Leopold spent seven out of the next 11 years on the road with Wolfgang, and wondered bitterly why he never got promoted to kapellmeister in Salzburg. Leopold directed his Violinschule more toward teachers than students; in it, he offered hints on pedagogy and practice, and he stated explicitly that his aim was to reform bad teaching, and thereby improve the musicality and accuracy of violin playing.

Perhaps because he was writing for fellow teachers, he felt free to go off on a few tangents the folly of intricate scroll design, for instance and indulge in some rustic Austrian folkisms.

Nor could he fail to be impressed by his knowledge of the classics and of the general literature of his own day. And this is the very reason why everything seems so fabulous. Who knows? Perchance the poets of future centuries may have cause enough to celebrate as gods our present-day virtuosi of song, for it really seems as if old times might return.

Advertisement Leopold could be a tough customer, though. If they do not believe this, let them ask me concerning it. At first glance, its contemporary application would seem limited. He insists that each bar not beginning with a rest should start with a down bow. Yet the treatise tells us a great deal about how string music of the midth century was played—or, at least, how Leopold believed it should be played, with detailed accounts of a wide assortment of trills and embellishments, with names that sound like Viennese confections.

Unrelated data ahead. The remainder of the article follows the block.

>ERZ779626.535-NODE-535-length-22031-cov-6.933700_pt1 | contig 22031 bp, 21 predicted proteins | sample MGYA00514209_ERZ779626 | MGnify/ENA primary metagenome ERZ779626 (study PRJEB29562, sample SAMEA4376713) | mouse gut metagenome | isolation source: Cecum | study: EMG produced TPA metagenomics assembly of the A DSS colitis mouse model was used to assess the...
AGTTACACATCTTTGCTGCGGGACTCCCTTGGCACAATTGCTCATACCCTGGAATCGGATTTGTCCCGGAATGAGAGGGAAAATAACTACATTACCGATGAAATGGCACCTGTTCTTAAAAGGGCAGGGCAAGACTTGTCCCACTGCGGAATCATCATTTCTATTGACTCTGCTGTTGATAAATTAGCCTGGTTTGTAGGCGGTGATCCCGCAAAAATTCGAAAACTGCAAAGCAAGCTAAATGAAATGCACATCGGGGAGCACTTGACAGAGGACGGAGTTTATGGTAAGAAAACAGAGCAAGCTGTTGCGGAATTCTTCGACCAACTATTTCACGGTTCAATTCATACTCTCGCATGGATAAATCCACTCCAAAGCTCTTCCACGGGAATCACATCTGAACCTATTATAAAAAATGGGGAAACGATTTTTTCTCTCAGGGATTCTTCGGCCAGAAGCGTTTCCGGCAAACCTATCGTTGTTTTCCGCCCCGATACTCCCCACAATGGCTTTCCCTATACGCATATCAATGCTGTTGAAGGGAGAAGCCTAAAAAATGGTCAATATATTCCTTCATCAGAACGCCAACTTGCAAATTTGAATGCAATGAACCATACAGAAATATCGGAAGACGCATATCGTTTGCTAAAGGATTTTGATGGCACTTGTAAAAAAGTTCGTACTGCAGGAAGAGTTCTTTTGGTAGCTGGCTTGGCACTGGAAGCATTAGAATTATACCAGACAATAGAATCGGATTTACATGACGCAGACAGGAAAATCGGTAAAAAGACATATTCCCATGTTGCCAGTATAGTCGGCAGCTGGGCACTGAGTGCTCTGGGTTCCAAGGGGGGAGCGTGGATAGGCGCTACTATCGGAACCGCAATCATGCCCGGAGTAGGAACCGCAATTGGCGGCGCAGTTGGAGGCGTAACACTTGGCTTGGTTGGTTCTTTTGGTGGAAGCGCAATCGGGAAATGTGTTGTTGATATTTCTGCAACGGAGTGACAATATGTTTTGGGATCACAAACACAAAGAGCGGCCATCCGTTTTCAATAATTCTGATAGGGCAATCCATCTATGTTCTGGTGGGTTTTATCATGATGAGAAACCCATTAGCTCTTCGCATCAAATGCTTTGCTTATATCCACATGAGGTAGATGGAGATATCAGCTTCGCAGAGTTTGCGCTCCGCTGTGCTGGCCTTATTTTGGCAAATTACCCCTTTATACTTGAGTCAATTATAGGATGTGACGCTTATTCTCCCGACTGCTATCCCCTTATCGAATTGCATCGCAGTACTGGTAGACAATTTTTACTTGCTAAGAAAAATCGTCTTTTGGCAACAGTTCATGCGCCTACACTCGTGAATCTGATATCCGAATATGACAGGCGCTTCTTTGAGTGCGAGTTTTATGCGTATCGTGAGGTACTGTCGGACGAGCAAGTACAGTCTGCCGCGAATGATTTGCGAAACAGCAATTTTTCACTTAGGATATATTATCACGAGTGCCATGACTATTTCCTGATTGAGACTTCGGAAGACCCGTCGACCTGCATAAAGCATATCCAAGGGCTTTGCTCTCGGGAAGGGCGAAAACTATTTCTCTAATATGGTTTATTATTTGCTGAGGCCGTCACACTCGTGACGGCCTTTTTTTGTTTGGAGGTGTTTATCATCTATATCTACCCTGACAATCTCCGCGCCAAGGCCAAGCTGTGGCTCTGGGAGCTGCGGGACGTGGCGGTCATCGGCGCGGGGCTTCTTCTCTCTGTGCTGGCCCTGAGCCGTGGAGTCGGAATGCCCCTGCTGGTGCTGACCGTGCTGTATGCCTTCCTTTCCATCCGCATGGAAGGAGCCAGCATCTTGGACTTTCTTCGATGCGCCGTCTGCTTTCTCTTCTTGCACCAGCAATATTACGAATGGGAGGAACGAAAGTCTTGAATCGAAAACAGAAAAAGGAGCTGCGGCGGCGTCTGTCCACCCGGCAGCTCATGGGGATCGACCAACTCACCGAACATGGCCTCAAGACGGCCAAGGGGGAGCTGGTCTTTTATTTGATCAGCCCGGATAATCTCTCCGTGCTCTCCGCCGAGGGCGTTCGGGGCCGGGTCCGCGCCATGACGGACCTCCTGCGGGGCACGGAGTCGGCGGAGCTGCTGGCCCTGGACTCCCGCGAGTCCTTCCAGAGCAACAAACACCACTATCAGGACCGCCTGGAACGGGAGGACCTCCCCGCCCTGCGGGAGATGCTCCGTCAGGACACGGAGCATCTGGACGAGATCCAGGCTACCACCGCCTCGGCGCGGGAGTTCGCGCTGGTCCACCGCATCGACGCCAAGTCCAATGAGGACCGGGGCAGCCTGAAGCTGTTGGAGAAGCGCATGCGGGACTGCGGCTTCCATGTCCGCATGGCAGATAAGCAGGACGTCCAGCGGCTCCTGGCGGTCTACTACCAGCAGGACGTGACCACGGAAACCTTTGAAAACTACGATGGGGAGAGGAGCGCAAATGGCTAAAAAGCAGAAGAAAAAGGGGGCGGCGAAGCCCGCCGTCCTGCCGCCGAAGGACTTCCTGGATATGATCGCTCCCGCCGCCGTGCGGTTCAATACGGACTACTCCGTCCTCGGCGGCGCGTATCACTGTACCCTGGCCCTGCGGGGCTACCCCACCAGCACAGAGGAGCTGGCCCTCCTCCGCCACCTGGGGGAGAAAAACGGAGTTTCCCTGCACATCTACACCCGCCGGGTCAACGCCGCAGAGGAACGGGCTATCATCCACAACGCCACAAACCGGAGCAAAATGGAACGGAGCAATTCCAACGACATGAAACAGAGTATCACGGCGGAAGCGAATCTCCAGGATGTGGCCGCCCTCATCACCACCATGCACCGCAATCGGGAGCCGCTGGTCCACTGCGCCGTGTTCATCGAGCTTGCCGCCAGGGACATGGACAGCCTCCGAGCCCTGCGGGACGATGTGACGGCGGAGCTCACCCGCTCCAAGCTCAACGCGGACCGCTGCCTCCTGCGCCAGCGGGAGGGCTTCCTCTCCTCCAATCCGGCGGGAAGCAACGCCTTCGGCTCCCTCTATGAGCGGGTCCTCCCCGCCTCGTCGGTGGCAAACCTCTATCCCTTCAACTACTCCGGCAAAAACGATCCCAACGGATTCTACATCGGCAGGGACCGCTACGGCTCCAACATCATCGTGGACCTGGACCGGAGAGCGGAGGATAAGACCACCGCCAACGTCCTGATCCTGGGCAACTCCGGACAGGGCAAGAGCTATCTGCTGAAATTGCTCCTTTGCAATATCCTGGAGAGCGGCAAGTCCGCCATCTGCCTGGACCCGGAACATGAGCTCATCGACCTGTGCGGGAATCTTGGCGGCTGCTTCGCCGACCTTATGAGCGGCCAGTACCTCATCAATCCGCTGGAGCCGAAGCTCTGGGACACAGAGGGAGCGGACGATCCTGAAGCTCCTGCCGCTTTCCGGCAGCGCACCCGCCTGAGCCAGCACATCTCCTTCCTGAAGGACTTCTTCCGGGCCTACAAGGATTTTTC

The Violinschule also provides tips that are useful in music from many periods. Legato, it turns out, was very important to Leopold. He came to insist that each left-hand finger be left in place until it absolutely had to move; this would, among other things, produce a smoother legato.

He also focused attention on the freedom of the right elbow and hand, insisting that one should keep the bow arm low while tilting the violin toward the E-string side to allow freer wrist action. From the most basic things such as his bowing exercises, right up to his words of wisdom on the subjects of fingering, articulation, and ornamentation, it is, with the Geminiani book and the Tartini writings, our most important 18th-century information about how the violin was taught and therefore played.

Not so violinist Kenneth Goldsmith, a professor at Rice University who has taught students from age eight through graduate school of all eras. Goldsmith insists that any string player can learn much about 18th-century music from Leopold Mozart. He puts a lot of things down for the ages that we need to remember. Of course, most modern violin students have to play Mozart concertos for auditions where other considerations may have priority—such as how the listening panel expects or wants to hear Mozart played!

In my experience, very few modern violin students are interested in performance-practice issues, and the majority want to be told what to do.

So Leopold is valuable up to music of the middle of the 19th century in his advice on bowing, and playing on and off the string, and rhythms and fingerings. Look at his glissandos—he uses all the slides that the Romantics used. Producing Wolfgang was no small achievement, either.